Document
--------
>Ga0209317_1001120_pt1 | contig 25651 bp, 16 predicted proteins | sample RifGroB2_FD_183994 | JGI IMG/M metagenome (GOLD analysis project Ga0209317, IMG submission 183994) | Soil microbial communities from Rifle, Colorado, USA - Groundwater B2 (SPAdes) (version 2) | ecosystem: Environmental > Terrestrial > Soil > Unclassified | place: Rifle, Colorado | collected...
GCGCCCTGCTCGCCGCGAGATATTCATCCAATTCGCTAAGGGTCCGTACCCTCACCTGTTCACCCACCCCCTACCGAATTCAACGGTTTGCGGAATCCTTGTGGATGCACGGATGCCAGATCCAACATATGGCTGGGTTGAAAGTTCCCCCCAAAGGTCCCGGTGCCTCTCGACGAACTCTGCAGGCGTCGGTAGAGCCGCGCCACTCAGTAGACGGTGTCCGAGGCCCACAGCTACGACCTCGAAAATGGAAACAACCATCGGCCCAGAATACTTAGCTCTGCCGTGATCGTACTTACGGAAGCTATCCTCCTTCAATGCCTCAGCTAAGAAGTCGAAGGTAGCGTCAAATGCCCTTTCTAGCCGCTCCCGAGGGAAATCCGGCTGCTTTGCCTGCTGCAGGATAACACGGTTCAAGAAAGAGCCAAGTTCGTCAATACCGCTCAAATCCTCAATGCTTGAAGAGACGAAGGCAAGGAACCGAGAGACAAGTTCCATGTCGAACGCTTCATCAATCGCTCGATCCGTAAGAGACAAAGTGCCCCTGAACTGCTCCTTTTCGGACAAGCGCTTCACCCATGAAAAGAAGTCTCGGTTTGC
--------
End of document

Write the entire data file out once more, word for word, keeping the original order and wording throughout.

>Ga0209317_1001120_pt1 | contig 25651 bp, 16 predicted proteins | sample RifGroB2_FD_183994 | JGI IMG/M metagenome (GOLD analysis project Ga0209317, IMG submission 183994) | Soil microbial communities from Rifle, Colorado, USA - Groundwater B2 (SPAdes) (version 2) | ecosystem: Environmental > Terrestrial > Soil > Unclassified | place: Rifle, Colorado | collected...
GCGCCCTGCTCGCCGCGAGATATTCATCCAATTCGCTAAGGGTCCGTACCCTCACCTGTTCACCCACCCCCTACCGAATTCAACGGTTTGCGGAATCCTTGTGGATGCACGGATGCCAGATCCAACATATGGCTGGGTTGAAAGTTCCCCCCAAAGGTCCCGGTGCCTCTCGACGAACTCTGCAGGCGTCGGTAGAGCCGCGCCACTCAGTAGACGGTGTCCGAGGCCCACAGCTACGACCTCGAAAATGGAAACAACCATCGGCCCAGAATACTTAGCTCTGCCGTGATCGTACTTACGGAAGCTATCCTCCTTCAATGCCTCAGCTAAGAAGTCGAAGGTAGCGTCAAATGCCCTTTCTAGCCGCTCCCGAGGGAAATCCGGCTGCTTTGCCTGCTGCAGGATAACACGGTTCAAGAAAGAGCCAAGTTCGTCAATACCGCTCAAATCCTCAATGCTTGAAGAGACGAAGGCAAGGAACCGAGAGACAAGTTCCATGTCGAACGCTTCATCAATCGCTCGATCCGTAAGAGACAAAGTGCCCCTGAACTGCTCCTTTTCGGACAAGCGCTTCACCCATGAAAAGAAGTCTCGGTTTGC